I’ve been getting asked more and more lately about LinkedIn. People I meet want to know why to use it, how to use it, and if it can actually be an effective marketing tool. Here’s the truth, people. If you are in business and you are looking for more business, especially from a relationship-building perspective, you should be on LinkedIn. I can tell you from my own experiences that I’ve landed clients from LinkedIn, and in a business like mine, it out performs other social media sites like Facebook, entirely.
The following tips will be useful whether you are LinkedIn beginner or have been on the social media network for a while, but need a refresher course or just have never been quite sure how to use the social media network.
It may sound simple, but I see it over and over again, where you go to request a connection with someone or visa-versa and the person is unrecognizable. This is a big no-no on LinkedIn, because you need people to be able to connect your face with your name. Here’s how to fix that!
- Get someone to take a photo of you. LinkedIn is not the place for selfies.
- Choose a simple background with adequate lighting.
- Wear colors that will compliment the background and won’t be too busy in contrast with the background.
- Make yourself look presentable. If you uploaded a photo right after a 3-day, no shower weekend camping out on the lake, you might want to redo that photo.
- Upload your photo using the correct dimensions. You’re going to want your photo to be between 200×200 pixels to 500×500 pixels. And standard photo types: JPEG, PNG, GIF. It should also not be larger than 4MB or it won’t upload.
Your headline is really one of the best places to advertise yourself on your profile and you don’t need to limit it to one stuffy job title. You can be creative, as long as it’s specific and related to your goals and aspirations on LinkedIn. Fill in a headline that is descriptive of you and your career as a professional. If you need ideas, take a look at how others within your industry have crafted their headlines. You’ll be able to learn a lot by doing some research into others.
Keep in mind that your LinkedIn profile is like having an online resume that doesn’t have to be capped at a few pages of information. You have an entire webpage to yourself to flaunt your expertise, as you desire. The good thing about LinkedIn is doing this isn’t considered cocky or arrogant, it’s considered the norm. You want to write to your strengths in business, your accomplishments, and your aspirations.
The summary section of your LinkedIn profile doesn’t have to be a few sentence summary. In fact, I prefer to write a few paragraphs of information. After all, if someone is searching for someone within your industry and they are using specific keywords to do so, you need to make sure those keywords can be easily found within your profile. Your summary provides useful real estate to join the skills and talents you’ve acquired throughout your career and craft together a cohesive message about how your journey as a professional has been shaped. Don’t be afraid to add some personality to this section, but I’ll say it again – LinkedIn is a professional network.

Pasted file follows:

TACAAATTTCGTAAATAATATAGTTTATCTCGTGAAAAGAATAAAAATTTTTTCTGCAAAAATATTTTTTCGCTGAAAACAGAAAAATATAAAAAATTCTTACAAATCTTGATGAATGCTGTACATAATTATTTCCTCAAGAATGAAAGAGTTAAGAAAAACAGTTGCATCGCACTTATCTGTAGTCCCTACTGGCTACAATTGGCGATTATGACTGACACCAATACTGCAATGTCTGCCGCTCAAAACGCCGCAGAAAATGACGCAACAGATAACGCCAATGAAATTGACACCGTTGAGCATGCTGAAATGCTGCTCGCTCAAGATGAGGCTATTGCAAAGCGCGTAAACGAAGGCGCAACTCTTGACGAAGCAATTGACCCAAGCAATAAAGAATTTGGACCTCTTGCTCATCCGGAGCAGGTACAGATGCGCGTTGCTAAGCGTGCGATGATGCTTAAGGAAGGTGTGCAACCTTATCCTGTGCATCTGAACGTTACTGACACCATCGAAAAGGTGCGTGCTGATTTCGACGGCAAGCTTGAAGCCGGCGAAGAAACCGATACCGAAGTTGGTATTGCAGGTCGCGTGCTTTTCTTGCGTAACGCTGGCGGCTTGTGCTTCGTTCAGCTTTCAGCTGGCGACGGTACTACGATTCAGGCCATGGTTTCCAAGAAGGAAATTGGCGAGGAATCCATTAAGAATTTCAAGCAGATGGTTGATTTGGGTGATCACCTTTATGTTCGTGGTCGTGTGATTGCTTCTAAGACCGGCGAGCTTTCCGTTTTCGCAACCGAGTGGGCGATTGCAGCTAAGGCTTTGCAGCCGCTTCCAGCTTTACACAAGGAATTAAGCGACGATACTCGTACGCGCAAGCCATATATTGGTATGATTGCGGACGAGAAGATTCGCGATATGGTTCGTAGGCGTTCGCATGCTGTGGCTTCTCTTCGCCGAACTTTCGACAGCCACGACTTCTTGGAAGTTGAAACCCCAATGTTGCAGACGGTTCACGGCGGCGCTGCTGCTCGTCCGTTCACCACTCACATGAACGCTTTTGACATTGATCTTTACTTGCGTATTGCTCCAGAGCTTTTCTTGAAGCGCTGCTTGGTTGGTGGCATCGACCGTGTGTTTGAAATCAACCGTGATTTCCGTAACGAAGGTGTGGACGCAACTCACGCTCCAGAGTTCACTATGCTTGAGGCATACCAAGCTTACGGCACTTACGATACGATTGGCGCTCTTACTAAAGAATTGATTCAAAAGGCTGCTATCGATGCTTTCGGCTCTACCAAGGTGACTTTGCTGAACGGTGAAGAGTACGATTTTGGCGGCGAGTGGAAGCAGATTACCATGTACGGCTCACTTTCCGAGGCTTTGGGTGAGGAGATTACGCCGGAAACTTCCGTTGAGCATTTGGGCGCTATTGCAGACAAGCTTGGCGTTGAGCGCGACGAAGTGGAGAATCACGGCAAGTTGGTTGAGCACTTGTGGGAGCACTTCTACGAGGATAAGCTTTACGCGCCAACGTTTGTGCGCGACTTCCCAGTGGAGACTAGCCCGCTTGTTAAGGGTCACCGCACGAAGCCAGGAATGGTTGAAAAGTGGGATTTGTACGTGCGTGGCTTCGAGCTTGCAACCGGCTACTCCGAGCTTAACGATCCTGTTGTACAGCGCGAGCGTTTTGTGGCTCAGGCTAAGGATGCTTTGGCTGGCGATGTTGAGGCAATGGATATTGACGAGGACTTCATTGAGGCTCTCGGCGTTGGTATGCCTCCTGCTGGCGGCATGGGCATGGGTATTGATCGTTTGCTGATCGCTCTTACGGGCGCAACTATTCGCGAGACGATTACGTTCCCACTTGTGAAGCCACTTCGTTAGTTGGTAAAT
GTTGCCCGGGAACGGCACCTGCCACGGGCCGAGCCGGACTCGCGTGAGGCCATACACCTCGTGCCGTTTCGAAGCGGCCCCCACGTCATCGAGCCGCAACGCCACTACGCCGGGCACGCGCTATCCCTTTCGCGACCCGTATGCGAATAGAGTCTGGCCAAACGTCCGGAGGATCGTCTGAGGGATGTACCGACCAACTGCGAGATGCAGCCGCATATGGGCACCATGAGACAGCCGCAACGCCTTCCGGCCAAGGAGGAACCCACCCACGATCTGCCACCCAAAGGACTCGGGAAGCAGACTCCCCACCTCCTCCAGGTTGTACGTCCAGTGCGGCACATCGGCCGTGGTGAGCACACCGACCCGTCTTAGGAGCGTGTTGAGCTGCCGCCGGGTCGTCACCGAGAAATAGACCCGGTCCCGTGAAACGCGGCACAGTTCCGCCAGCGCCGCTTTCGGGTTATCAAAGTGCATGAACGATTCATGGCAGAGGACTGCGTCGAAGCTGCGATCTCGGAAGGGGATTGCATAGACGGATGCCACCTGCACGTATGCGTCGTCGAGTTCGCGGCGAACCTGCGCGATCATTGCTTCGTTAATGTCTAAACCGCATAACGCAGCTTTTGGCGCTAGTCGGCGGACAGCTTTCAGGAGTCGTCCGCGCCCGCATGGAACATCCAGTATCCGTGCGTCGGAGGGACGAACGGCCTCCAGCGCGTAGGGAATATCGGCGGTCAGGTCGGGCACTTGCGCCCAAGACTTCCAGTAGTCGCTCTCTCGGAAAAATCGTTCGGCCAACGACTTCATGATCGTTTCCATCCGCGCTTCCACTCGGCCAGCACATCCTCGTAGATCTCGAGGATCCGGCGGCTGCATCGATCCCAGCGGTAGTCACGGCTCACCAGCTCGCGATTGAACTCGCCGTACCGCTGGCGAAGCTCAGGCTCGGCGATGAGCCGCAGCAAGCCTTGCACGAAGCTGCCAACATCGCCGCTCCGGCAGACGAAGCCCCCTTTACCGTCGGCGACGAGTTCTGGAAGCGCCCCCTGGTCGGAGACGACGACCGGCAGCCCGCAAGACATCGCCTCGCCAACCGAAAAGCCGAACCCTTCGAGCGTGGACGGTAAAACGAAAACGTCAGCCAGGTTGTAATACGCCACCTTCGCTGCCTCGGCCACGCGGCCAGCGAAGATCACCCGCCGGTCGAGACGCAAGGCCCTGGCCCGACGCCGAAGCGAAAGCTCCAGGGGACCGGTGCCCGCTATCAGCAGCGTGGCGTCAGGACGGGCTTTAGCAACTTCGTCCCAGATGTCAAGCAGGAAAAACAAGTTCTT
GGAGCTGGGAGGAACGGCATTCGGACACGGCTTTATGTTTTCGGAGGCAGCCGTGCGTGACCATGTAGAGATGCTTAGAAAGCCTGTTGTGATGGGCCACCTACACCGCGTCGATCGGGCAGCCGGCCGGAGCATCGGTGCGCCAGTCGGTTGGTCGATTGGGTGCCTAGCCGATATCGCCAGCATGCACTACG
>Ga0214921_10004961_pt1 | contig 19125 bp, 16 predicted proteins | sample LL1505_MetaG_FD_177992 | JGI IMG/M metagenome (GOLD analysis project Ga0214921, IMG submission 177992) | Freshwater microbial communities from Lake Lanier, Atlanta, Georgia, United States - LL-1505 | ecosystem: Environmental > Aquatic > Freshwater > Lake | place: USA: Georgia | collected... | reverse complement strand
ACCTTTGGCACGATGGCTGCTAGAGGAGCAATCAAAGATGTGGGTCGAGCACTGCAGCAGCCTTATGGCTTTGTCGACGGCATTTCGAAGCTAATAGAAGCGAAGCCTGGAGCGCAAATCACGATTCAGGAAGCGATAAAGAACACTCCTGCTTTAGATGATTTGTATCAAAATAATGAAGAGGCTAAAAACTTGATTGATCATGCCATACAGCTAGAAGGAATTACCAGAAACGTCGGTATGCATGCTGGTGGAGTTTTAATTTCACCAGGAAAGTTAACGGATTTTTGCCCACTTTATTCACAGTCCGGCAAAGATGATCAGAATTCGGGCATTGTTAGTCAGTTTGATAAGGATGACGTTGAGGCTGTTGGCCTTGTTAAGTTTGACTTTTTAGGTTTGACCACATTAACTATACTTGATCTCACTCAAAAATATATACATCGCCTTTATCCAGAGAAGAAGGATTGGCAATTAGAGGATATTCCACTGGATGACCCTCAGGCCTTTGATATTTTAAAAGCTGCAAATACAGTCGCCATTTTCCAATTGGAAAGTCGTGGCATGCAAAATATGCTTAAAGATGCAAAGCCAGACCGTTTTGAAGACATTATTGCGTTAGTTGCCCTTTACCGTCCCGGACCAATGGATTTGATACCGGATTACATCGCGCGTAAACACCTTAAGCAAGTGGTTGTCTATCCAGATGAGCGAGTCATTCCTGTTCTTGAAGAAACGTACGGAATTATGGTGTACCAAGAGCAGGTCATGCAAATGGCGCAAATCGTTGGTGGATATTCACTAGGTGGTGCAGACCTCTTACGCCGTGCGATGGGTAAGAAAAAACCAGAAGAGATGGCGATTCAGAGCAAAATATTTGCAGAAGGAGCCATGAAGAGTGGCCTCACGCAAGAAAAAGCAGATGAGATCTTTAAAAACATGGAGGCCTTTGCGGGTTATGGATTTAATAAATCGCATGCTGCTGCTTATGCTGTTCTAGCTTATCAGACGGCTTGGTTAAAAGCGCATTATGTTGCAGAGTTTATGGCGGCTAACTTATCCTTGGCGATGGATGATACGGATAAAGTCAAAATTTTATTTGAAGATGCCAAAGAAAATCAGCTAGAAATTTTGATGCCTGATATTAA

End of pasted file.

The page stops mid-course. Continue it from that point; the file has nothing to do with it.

Also, you may be wondering what tense you should write your LinkedIn profile in. Meaning, do you write it from the perspective of “I did this” or “Deanna did this”? I don’t think there is a right or wrong way, but I prefer taking the first person approach since when someone is connecting, they are connecting to me. They will be talking to me and interacting with me. They won’t be interacting with some arbitrary bot named Deanna. To me, it makes it more personal.
This is the piece of your LinkedIn profile that is really going to start looking like a traditional resume. Like a modern resume, try not to simply include what you’ve done at current or previous jobs, but the results you’ve gotten for your clients, coworkers, or customers. You’ll want to fill out any relevant job experience you want to have included. You’re not getting a background check here, so if you don’t want to include those few weeks of working under the table at a dead end job, you don’t have to. Do include all of the positions that could potentially lend to your credibility as a professional and can help to shape your story of how you’ve evolved in the professional world. And try not to have large gaps in time in your profile or people may wonder what on earth happened. Even if the position isn’t in the same realm of what you’re doing now, you can still list what you did during that position and even why you took it in the first place.
LinkedIn is going to give you several more categories to round out your profile including education, organizations, skills, projects, certifications, and more. Select any of these that pertain to you. Include any volunteer work, any committees you are a part of, or anything else that will help to tell your story from a professional point of view.
Remember, you can edit your LinkedIn profile at any time, so you can always fine tune and change the content within your profile. With these tips, you should have a good grasp of where to start so you can begin making the business connections that will help you prosper on LinkedIn.